A 29-year-old man was arrested in Churchill Road, Plumstead, after selling dagga to an undercover police officer. The police set up the undercover trap after several tip-offs that the man was selling drugs to school children in uniform – some of whom were primary school children.
Warrant Officer Keith Chandler said: “After numerous complaints and tip-offs from the community, observation was done at the area of complaint.
“It was observed that schoolchildren in school uniform were buying drugs at a car wash,” he said. “In no way is the car wash or petrol station linked to the drugs being sold. In fact, they were very helpful in the investigation.”
Warrant Officer Chandler said police applied to the prosecuting authority for authorisation to conduct an undercover trap operation, which took place on Friday May 20, at noon. One man was arrested and two others were taken to the police station for questioning.
Warrant Officer Chandler said both primary and high school children were seen buying dagga from the man.
“We have footage of all the children who bought drugs and we will be following up on it,” Warrant Officer Chandler said.
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“The majority of them were high school pupils but there were some 12- and 13-year-olds too.”
The suspect appeared at Wynberg Magistrate’s Court on Monday May 23 on charges of drug trafficking.
Michael Kent, the chairman of the Diep River Community Police Forum (CPF), said he found the extent of drug abuse and use among young people “alarming”.
“Drug abuse and use among youngsters, seems to be worse and worse,” he said. “There seem to be more and more cases.”
Mr Kent said this is not the first drug bust involving schoolchildren in Plumstead.
He said several weeks ago police arrested a boy at his home for drug use. His parents, who were at work, thought the boy was at school.
“I’m alarmed at the fact,” he said. “Drugs are causing children to drop out of school.”
Warrant Officer Chandler confirmed that there is an increase in drug abuse involving minors. “Yes, there is an increase in schoolchildren using drugs,” he said. “Even though this was just dagga, it does accelerate to more harsh experimentation.”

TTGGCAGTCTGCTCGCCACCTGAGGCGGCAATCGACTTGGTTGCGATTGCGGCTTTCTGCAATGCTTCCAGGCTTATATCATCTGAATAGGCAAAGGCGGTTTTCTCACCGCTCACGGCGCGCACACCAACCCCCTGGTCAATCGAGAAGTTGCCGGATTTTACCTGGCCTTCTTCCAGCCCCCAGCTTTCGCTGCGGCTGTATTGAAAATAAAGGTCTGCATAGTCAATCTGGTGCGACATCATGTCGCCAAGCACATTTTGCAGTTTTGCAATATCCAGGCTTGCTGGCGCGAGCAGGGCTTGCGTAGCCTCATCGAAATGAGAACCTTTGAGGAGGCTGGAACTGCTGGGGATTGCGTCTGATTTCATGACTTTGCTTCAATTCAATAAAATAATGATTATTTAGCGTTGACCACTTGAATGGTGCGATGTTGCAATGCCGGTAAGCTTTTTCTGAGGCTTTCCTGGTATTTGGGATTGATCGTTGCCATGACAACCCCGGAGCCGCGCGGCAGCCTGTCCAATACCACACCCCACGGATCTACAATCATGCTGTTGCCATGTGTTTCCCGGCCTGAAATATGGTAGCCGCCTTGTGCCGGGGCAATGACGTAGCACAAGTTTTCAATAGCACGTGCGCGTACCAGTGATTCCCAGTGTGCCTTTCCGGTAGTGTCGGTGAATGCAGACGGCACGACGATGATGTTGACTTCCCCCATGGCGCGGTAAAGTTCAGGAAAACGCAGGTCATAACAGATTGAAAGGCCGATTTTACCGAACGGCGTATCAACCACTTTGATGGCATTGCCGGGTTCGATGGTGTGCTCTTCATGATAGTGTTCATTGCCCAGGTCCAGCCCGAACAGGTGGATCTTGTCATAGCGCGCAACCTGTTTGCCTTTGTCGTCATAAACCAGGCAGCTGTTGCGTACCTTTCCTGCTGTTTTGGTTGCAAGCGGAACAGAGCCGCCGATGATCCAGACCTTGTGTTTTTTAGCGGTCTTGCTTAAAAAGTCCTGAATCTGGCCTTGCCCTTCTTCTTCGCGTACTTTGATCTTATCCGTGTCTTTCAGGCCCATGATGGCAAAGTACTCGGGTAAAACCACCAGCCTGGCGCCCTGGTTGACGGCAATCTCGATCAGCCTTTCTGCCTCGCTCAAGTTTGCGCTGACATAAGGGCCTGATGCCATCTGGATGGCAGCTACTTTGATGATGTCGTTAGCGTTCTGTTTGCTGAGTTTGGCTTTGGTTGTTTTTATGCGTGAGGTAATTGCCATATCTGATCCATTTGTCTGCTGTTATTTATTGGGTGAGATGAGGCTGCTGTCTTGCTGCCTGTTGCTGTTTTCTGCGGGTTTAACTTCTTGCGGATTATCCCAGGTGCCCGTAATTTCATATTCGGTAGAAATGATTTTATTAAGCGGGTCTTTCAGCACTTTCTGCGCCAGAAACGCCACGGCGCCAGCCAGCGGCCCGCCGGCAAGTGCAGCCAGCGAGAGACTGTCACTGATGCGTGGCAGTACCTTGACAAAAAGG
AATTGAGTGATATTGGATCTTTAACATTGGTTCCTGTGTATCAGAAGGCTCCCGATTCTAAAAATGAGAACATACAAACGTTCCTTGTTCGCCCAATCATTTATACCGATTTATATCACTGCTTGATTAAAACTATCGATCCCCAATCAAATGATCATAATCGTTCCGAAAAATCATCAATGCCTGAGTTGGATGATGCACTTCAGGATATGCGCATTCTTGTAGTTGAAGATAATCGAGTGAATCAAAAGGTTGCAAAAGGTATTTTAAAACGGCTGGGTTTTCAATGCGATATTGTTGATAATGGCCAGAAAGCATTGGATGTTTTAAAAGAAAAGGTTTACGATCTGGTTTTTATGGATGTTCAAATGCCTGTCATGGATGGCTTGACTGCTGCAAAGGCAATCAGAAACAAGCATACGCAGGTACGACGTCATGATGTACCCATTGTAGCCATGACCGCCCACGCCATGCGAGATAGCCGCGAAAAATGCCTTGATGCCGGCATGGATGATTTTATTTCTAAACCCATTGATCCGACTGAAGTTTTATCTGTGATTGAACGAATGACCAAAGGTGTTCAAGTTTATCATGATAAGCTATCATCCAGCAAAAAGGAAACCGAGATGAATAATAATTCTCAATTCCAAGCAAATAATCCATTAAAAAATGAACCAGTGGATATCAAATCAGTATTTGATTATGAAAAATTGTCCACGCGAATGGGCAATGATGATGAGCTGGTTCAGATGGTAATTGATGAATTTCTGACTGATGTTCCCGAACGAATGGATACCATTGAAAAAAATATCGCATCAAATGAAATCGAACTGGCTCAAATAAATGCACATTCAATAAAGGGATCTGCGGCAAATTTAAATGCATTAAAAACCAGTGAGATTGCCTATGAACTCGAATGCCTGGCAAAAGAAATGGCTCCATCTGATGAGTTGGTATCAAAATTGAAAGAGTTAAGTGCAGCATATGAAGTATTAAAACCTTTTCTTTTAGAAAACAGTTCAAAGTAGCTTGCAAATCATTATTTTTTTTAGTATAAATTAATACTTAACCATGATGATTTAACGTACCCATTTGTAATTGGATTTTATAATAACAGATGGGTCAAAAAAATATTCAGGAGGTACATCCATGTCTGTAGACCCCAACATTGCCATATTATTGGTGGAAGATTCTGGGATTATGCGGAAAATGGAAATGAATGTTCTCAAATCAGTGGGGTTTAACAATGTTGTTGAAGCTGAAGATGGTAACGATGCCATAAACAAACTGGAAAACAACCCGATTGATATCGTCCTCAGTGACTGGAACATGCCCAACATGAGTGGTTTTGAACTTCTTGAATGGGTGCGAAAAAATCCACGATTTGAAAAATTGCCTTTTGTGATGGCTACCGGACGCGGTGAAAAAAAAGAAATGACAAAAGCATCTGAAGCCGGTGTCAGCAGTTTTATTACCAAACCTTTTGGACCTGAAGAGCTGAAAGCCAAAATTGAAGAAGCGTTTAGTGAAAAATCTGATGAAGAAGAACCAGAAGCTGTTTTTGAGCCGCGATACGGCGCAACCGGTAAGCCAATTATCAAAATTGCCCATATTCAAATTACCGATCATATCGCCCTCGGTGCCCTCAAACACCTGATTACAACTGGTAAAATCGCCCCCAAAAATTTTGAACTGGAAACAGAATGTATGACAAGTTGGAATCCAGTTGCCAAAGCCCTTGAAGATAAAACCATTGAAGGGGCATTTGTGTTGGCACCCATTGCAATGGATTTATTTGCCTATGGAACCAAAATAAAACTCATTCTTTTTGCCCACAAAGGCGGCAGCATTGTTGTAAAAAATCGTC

Craig George, the principal of Plumstead High School, said that there has been no increase in drug-related incidents at the school. He said that a few children at the school had on occasion come to school smelling of drugs.
“We would get a whiff off children abusing something. It would have happened before school or on their way coming to school.”
He said the children were referred to the school’s on site social worker for counselling and intervention and their parents were called. He said the school had ongoing drug education programmes.
Beverley Johnson, principal of John Graham Primary School, said the school had not been informed that primary schoolchildren had been buying drugs. The primary school is opposite the car wash where the bust took place.
Nevertheless when news of the bust broke on social media, the school discussed it at an assembly.
“We had an assembly to inform the children that there was an arrest and to make them aware of the dangers,” Ms Johnson said.
Jasmina Osman, the business manager and director at Constantia Waldorf School, said they had not noticed any drug-related incidents among pupils.
“We work quite closely with the pupils and parents and we haven’t noticed any drug incidents,” Ms Osman said.
Zeid Baker, the acting principal at South Peninsula High School in Diep River, said principals need to be vigilant.
“We need to be aware of any issues like this and at our schools,” he said. “We need to be on high alert. This is an issue that affects all our communities. No school can actually say they are drug free. At South Peninsula we have a zero tolerance approach.”